13 Jun 2024

The risk of a thousand paper cuts – the human-centred problem seen with stress and burnout in cyber security

New report draws on survey data from Black Hat Europe attendees to outline this growing concern and what can be done to address it.

Using the analogy of what starts as a little inconvenience (a single papercut) then transforms into a significant wound (the cut never healed and more were added over time), MultiTeam Solutions and QA Consulting have published a report about an additional threat to organisations’ cyber resilience – the stress and burnout of their cyber security teams.

The ‘papercuts’ in this regard include things like trying to maintain constant alertness; handling false positives; repetitive tasks, keeping pace with the ever-evolving threat landscape; being regularly on call; no recognition for hard work and effort; the need to keep on top of and comply with new policies and regulations; and, of course, there are the breaches and attacks themselves.

Upon surveying 173 cyber security professionals at Black Hat Europe in December 2023, Stress & Burnout in Cybersecurity – The Risk of a Thousand Papercuts documents that although 52% of respondents to the survey saw themselves as being ‘quite resilient to stress’, this appeared to be resilience to ‘single papercuts’ because more than 50% of those same respondents expected to reach a point of burnout within the next year or sooner.

That expectation is often paired with a plan to leave their organisation; and this then has a knock-on effect on the stress levels of those they leave behind; plus, they carry their wounds to a new organisation. Consequently, stress and burnout are endemic across the cyber industry and the report states that this won’t change unless we better support cyber security professionals.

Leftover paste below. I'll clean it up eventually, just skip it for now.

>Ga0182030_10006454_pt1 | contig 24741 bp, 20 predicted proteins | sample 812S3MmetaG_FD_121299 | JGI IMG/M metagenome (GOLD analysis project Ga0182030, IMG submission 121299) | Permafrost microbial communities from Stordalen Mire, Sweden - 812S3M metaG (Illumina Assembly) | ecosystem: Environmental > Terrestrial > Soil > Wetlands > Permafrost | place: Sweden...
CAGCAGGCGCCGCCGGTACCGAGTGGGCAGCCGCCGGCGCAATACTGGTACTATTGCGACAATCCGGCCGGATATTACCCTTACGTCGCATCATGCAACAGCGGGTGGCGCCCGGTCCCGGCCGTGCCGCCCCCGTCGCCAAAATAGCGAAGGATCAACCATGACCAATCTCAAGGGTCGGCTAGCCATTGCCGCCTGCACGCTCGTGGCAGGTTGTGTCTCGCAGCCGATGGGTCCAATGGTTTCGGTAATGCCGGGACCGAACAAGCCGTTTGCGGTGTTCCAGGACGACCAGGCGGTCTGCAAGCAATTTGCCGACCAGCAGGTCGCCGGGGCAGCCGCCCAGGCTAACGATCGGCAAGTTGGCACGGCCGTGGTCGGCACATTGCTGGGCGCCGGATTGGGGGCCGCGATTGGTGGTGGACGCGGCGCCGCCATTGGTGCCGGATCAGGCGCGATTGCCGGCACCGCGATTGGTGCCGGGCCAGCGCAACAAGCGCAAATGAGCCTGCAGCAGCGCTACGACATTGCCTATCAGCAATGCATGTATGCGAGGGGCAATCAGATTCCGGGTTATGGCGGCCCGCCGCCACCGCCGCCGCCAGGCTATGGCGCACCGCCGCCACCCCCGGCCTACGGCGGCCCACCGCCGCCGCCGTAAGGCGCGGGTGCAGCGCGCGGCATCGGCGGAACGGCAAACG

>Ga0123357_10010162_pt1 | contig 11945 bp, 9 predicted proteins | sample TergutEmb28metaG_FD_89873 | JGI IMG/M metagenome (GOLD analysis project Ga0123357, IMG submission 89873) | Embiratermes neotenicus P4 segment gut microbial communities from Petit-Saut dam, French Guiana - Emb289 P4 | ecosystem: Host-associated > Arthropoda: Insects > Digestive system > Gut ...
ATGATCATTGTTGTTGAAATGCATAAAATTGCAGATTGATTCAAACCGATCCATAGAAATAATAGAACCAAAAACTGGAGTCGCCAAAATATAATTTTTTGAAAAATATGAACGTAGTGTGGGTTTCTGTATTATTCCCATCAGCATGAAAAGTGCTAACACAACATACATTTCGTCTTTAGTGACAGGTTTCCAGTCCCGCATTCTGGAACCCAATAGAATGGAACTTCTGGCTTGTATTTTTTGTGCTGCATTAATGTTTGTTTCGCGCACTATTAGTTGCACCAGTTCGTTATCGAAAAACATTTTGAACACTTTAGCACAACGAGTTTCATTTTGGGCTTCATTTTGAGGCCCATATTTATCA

The good news is that 79% of the survey respondents said that they are at least somewhat comfortable sharing their burnout with their supervisors, and 81% said that their Senior Level Managers at least somewhat understand their stress. But they are often unequipped to support the social-emotional needs of their people and they’re likely under stress themselves.

So, what are the recommendations?

The report suggests that the response to address staff burnout must be incremental rather than radical and focus on 5 Impact Areas, prioritising the Area that’s already the strongest:

  1. Strengthening interpersonal connections built on authenticity.
  2. Replacing judgement with curiosity.
  3. Providing feedback with a supportive, growth mindset.
  4. Listening actively.
  5. Promoting supportive strategies in the workplace.

What can organisations do right now to heal and prevent stress and burnout?

techUK is proud to be a signatory of the Mental Health in Cyber Security (MHiCS) Charter; and we would encourage other organisations to sign up, too.

The MHiCS Charter was launched in response to rising stress levels in cyber security leaders due to the complex nature of their roles and the ever-evolving cyber threat landscape.

As a signatory, techUK has committed to raise awareness that the mental health and wellbeing of an organisation’s cyber security team is essential to maintaining that organisation’s overall cyber resilience.

To create a MHiCS Charter for your organisation and find out more, email [email protected]

You can also become part of the MHiCS community by joining the LinkedIn group here.

Download Stress & Burnout in Cybersecurity – The Risk of a Thousand Papercuts by here:

Report on Stress & Burnout in Cybersecurity


Come along to techUK’s FREE, open-to-all webinar on 20th June where our fantastic panelists will be exploring the impact of stressful work situations and environments on the mental health of cyber security professionals, and more broadly what this means for their employers’/organisations’ cyber resilience. Register to attend here.

Dan Patefield

Dan Patefield

Head of Cyber and National Security, techUK

Jill Broom

Jill Broom

Programme Manager, Cyber Security, techUK

Annie Collings

Annie Collings

Programme Manager, Cyber Security and Central Government, techUK